After almost two weeks of battling that nasty flu, I was ready for some fun. Connie and I booked a tour of Ha Long Bay during the Tet holiday, since just about all the sights to see in Hanoi are closed this week. It was a four hour trip on a tour bus from Hanoi to the bay, with about as much leg room as you get in a coach seat on an airplane. We arrived to board the cruise ship at about noon and started off immediately with a delicious lunch of 8 different dishes.
This is the dining room on the boat.
There were about 20 of us on board, and our room was cozy, but comfortable. We explored the boat after lunch, discovering a great view from the top deck.
This is me with my friend Connie against the backdrop of beautiful Ha Long Bay.
The weather wasn’t great, but the views were still magnificent.
Ha Long means descending dragon in Vietnamese. According to local legend, when Viet Nam was developing into a country, the people had to fight against Chinese invaders. To assist the Vietnamese in defending their country, the gods sent a family of dragons as protectors. The family of dragons began spitting out jewels and jade, which turned into the islands dotting the bay and linked together to form a great wall against the invaders. Magically, these numerous rock mountains abruptly appeared on the sea, ahead of invader’s ships, which struck the rocks and each other. After winning the battle, the dragons decided to live in the peaceful and beautiful bay, and the place where the mother dragon descended was named Ha Long. Ha Long Bay is a Unesco World Heritage site which covers an area of around 1,550 square kilometers and includes around 2,000 islets, mostly limestone, each topped with thick jungle vegetation.
A community of about 1600 people live in four floating fishing villages around the bay, plying the shallow waters for 200 species of fish and 450 different kinds of mollusks. We passed by this one.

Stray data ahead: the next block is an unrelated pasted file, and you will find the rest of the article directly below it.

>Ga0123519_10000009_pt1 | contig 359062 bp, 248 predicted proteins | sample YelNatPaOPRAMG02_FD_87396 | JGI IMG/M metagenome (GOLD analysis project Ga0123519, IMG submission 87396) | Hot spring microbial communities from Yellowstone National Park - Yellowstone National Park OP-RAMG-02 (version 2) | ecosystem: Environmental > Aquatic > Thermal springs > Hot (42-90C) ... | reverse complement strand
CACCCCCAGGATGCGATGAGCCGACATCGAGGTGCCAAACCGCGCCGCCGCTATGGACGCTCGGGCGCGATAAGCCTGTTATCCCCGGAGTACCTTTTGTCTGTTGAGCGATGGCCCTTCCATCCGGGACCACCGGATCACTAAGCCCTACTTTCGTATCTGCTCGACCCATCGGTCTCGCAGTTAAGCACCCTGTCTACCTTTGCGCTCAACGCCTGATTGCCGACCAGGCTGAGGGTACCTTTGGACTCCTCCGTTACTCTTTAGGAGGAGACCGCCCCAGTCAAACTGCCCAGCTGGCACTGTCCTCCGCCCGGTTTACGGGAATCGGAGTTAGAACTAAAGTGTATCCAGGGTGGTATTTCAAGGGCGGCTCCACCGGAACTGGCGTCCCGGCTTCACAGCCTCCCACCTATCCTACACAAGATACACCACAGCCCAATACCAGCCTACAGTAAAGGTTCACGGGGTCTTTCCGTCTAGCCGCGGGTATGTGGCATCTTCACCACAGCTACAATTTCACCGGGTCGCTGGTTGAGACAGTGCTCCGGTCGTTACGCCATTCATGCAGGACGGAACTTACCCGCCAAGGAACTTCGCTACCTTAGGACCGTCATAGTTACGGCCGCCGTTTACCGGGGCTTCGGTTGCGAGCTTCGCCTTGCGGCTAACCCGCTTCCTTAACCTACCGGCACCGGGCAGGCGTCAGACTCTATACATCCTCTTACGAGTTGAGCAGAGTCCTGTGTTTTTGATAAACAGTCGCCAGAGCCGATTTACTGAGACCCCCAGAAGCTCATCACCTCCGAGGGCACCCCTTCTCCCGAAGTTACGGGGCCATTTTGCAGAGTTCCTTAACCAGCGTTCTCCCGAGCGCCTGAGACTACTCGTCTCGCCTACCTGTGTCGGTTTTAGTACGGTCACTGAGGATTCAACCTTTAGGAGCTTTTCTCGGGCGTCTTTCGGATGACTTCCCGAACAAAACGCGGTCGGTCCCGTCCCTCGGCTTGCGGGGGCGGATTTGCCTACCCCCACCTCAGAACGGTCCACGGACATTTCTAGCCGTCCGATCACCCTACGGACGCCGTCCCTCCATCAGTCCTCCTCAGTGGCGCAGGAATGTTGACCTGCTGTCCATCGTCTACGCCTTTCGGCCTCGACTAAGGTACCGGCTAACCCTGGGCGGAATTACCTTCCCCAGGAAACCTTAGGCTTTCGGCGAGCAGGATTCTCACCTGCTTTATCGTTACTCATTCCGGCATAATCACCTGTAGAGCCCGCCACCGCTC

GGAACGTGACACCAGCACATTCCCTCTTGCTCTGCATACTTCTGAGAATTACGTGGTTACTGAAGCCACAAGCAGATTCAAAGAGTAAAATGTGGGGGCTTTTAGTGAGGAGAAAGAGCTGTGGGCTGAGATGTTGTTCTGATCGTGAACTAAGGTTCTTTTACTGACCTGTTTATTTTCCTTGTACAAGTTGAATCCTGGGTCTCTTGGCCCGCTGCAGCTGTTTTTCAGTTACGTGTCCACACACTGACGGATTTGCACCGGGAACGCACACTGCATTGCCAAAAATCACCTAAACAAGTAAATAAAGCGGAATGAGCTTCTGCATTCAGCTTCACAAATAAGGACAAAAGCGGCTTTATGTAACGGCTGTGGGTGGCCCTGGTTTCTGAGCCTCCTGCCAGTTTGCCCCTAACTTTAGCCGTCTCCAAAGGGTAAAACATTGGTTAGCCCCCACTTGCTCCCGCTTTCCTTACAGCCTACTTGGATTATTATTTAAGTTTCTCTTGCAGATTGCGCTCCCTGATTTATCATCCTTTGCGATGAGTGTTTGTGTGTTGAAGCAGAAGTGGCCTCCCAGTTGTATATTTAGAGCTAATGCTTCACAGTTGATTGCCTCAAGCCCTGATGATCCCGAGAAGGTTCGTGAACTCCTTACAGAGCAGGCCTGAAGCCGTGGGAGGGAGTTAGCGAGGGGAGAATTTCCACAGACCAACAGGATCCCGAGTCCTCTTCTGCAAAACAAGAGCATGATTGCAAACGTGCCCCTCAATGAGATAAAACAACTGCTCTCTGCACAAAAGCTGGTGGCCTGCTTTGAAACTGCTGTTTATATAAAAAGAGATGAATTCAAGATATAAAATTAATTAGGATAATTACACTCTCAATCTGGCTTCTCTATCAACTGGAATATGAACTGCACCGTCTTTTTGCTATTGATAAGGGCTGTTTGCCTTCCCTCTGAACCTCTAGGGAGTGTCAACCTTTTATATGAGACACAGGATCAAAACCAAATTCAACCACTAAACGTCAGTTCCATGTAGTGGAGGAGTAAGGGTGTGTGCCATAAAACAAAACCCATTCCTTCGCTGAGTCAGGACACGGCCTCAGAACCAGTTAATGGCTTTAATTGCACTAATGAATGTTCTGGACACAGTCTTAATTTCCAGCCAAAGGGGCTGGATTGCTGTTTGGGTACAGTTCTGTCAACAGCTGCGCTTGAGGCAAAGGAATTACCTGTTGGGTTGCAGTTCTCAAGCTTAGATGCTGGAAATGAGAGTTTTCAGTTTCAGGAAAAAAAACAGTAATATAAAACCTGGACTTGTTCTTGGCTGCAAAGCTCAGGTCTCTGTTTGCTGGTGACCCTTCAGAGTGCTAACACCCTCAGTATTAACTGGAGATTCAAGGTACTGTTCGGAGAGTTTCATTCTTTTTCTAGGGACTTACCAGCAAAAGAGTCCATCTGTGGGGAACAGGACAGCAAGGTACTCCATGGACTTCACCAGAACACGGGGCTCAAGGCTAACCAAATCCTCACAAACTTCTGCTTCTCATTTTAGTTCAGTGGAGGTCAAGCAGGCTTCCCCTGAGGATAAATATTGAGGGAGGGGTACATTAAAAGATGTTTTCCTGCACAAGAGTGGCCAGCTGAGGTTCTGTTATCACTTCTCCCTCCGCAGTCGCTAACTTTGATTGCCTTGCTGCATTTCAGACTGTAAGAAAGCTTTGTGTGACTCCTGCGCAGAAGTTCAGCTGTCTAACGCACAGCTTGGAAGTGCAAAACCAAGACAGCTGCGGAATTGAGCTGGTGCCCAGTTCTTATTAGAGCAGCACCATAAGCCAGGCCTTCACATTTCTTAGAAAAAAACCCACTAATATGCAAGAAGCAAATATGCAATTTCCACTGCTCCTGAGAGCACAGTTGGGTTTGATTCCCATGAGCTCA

There are islands of all shapes and sizes dotting the bay. We probably saw about 5% of them.
And there were lots of cruise ships, all about the same size as ours, taking small groups on tours around the bay.
One of the highlights of the cruise was a visit to Sun Sot Cave, or Cave of Surprises, named by a French explorer who was amazed when he discovered its three successively larger chambers.
There were about 100 stone steps carved into the side of the mountain ascending up to the cave. It’s high season, so it was a large crowd of people snaking their way up through the tropical vegetation to the cave entrance.
I don’t possess a camera capable of capturing the girth of this cave, so I borrowed these photos from the Internet.
There were walkways and steps going up and down as you navigated your way from one chamber to another.
If you use your imagination, and have some help from your guide, you can see a lot of animals and human faces and shapes in the rock formations.
This is the view of the bay from the deck at the exit end of the cave.
And again, with Connie and I as eye candy.
We didn’t see the sun for three days, but no matter what the weather, this bay is spectacular. And we continued to be pampered with good food and great service on board. It was my first cruise, and I loved living on the water for a couple of days and being lulled to sleep by the gentle rocking of the boat.
I had wished to see the bay bathed in sunshine at least once, but had to snatch a couple of photos from the Internet to enjoy blue sky views.
Thanks to that family of dragons who rescued the Vietnamese from their enemies and created this beautiful bay!